Thursday, August 5, 2010

Negotiating Tactics

These are some of my favorite negotiating tactics.  Tactics are things that you say and do to help the other side do more of what you want them to do. 

1.  Fear of Loss.  Show someone how not choosing your product or service will damage their position.  For example, if your product has been proven to help businesses make $10,000 more each month, you might say something like, "It's going to cost you $120,000 per year NOT to do this deal."

2.  Time Pressure.  I personally hate when people do this to me.  Here, you make it clear that the current good deal will go away after a certain date - "This deal's good thru the end of the month."  "If we can get this done today, I can knock off an additional 10%."  Another way people use time pressure is in renewing contracts.  I find that advertising sales people won't contact me to find out if I want to renew my ads until about a week or so before the supposed closing date.

3.  Walk Away Power.  This is a good counter-tactic for time pressure.  When someone says you only have a week or a day (or whatever) to get this done, I'll often tell them nevermind.  Don't succumb to time pressure and other negotiating tactics if you don't have to.  Walk away power can be powerful.  You can always come back to the negotiating table if and when circumstances change.  You're never back into a corner unless you put yourself there.

4.  Show people the net positive value of their good decisions.  If something will cost $1,000 up front, but then bring in $5,000 more, then the net positive gain is $4,000.  When people see what's in it for them, and financial gain is a huge motivator, they will usually agree to a deal.

5.  Show shock and disbelief.  When someone makes an offer to you, no matter how good it seems to you inside, you should show disbelief that they would consider such a bad offer.  To really sell it, you need to look noticeably disturbed for a while after the offer.  Many times, the opposition will modify their offer out of fear that you might walk away.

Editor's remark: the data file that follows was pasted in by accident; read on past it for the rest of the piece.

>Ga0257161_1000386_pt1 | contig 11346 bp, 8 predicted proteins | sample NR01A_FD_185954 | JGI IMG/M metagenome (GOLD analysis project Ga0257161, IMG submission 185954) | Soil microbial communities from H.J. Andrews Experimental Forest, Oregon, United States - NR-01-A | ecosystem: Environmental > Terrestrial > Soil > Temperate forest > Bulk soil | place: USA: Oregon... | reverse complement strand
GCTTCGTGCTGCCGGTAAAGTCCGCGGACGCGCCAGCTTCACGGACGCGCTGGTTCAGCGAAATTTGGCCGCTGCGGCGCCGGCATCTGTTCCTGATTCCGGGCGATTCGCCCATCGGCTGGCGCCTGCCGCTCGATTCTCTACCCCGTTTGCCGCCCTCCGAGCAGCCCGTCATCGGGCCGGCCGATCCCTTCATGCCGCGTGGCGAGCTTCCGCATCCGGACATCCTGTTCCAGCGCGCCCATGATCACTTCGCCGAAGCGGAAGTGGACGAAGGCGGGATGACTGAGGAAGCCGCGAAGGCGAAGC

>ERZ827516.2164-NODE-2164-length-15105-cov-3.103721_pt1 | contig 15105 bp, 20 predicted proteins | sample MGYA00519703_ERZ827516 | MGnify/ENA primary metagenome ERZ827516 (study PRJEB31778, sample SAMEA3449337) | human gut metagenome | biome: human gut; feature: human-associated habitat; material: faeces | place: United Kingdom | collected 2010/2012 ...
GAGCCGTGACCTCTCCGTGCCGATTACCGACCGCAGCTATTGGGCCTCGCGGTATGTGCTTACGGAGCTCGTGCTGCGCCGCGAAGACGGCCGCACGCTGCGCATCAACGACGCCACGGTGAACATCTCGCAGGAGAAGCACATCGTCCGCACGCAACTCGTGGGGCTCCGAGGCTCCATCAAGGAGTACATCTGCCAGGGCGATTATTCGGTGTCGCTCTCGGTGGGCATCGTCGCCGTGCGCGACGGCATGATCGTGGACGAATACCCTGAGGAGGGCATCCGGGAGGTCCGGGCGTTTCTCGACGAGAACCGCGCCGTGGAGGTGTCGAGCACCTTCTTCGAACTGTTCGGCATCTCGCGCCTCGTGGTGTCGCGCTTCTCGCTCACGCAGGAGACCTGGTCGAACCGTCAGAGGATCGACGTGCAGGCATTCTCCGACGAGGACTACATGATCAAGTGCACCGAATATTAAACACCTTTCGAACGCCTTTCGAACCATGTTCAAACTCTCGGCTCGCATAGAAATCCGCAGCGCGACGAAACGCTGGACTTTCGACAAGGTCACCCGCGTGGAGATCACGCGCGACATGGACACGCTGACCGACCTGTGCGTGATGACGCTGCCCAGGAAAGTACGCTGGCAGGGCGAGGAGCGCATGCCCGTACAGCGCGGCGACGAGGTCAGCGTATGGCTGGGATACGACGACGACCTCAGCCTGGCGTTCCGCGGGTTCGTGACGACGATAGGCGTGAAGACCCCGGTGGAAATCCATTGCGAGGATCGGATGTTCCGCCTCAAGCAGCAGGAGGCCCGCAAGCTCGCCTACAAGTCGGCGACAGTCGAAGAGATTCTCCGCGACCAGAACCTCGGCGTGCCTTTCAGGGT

6.  Isolate points of agreement.  Once both sides agree on what they already agree on, it makes it much easier to break down the remaining points of disagreement.  "We already agree on the color, the quantity, and the base price.  Now, we just need to work on leasing terms and a fair final payment amount."  This prevents the deal from being clouded up unnecessarily and allows you to negotiate the remaining points individually.

7.  Break prices down to their absolute smallest points.  For example, if you are trying to get someone to pay you $12,000 per year for your services, tell them that it would only cost $33 per day.  Then of course remind them of their potential benefit which could be $48,000 per year or 4 times their investment.

8.  Calling people out on their tactics.  This usually will make them feel silly and embarrassed for trying to use negotiating tactics on you.  For example (and this happened to me once), if someone tries using the "good cop, bad cop" tactic on you where one of them is on your side and friendly, while the other is more aggressive and abrasive, it's funny to call them out on it.  I stopped the conversation and said, "wait a minute - is that good cop, bad cop?  I'll do this deal for the amount I originally stated or not at all.  What's it going to be?"  Winner - me!

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